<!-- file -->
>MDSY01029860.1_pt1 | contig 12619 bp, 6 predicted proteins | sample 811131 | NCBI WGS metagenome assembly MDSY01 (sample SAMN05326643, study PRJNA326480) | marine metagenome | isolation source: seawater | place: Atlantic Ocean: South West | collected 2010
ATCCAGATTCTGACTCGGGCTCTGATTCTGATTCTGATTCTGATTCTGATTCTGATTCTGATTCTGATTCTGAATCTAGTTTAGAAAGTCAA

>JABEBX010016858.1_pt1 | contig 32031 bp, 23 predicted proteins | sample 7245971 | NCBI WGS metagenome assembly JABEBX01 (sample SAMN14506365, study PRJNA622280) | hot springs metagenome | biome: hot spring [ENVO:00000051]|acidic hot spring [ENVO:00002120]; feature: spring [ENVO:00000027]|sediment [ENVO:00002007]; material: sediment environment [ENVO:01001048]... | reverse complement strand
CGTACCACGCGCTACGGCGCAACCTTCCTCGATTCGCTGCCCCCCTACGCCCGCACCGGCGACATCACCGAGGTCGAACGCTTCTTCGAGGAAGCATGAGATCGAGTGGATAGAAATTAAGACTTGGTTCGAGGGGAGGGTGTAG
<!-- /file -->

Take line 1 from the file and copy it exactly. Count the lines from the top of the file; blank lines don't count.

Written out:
>MDSY01029860.1_pt1 | contig 12619 bp, 6 predicted proteins | sample 811131 | NCBI WGS metagenome assembly MDSY01 (sample SAMN05326643, study PRJNA326480) | marine metagenome | isolation source: seawater | place: Atlantic Ocean: South West | collected 2010